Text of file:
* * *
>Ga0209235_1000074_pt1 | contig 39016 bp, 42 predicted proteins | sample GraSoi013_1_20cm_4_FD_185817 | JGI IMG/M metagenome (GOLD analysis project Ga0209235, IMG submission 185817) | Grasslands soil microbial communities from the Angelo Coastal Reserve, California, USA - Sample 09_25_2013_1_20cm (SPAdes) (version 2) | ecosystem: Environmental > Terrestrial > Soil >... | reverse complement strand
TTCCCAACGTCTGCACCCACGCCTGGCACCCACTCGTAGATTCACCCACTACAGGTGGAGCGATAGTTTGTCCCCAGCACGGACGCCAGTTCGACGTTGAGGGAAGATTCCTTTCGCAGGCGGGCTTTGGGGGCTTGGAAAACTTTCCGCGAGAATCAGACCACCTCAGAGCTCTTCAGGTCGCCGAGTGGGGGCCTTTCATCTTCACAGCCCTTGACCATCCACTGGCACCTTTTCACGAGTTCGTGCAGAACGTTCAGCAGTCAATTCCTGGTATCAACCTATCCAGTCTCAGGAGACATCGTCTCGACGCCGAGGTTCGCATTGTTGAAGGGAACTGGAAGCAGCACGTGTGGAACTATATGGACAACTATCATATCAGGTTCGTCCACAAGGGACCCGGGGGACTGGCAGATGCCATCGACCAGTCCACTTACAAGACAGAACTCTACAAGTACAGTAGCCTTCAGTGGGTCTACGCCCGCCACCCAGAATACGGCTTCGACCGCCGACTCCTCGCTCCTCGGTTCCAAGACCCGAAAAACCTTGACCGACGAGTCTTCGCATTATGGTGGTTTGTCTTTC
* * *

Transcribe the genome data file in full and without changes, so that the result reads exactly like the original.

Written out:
>Ga0209235_1000074_pt1 | contig 39016 bp, 42 predicted proteins | sample GraSoi013_1_20cm_4_FD_185817 | JGI IMG/M metagenome (GOLD analysis project Ga0209235, IMG submission 185817) | Grasslands soil microbial communities from the Angelo Coastal Reserve, California, USA - Sample 09_25_2013_1_20cm (SPAdes) (version 2) | ecosystem: Environmental > Terrestrial > Soil >... | reverse complement strand
TTCCCAACGTCTGCACCCACGCCTGGCACCCACTCGTAGATTCACCCACTACAGGTGGAGCGATAGTTTGTCCCCAGCACGGACGCCAGTTCGACGTTGAGGGAAGATTCCTTTCGCAGGCGGGCTTTGGGGGCTTGGAAAACTTTCCGCGAGAATCAGACCACCTCAGAGCTCTTCAGGTCGCCGAGTGGGGGCCTTTCATCTTCACAGCCCTTGACCATCCACTGGCACCTTTTCACGAGTTCGTGCAGAACGTTCAGCAGTCAATTCCTGGTATCAACCTATCCAGTCTCAGGAGACATCGTCTCGACGCCGAGGTTCGCATTGTTGAAGGGAACTGGAAGCAGCACGTGTGGAACTATATGGACAACTATCATATCAGGTTCGTCCACAAGGGACCCGGGGGACTGGCAGATGCCATCGACCAGTCCACTTACAAGACAGAACTCTACAAGTACAGTAGCCTTCAGTGGGTCTACGCCCGCCACCCAGAATACGGCTTCGACCGCCGACTCCTCGCTCCTCGGTTCCAAGACCCGAAAAACCTTGACCGACGAGTCTTCGCATTATGGTGGTTTGTCTTTC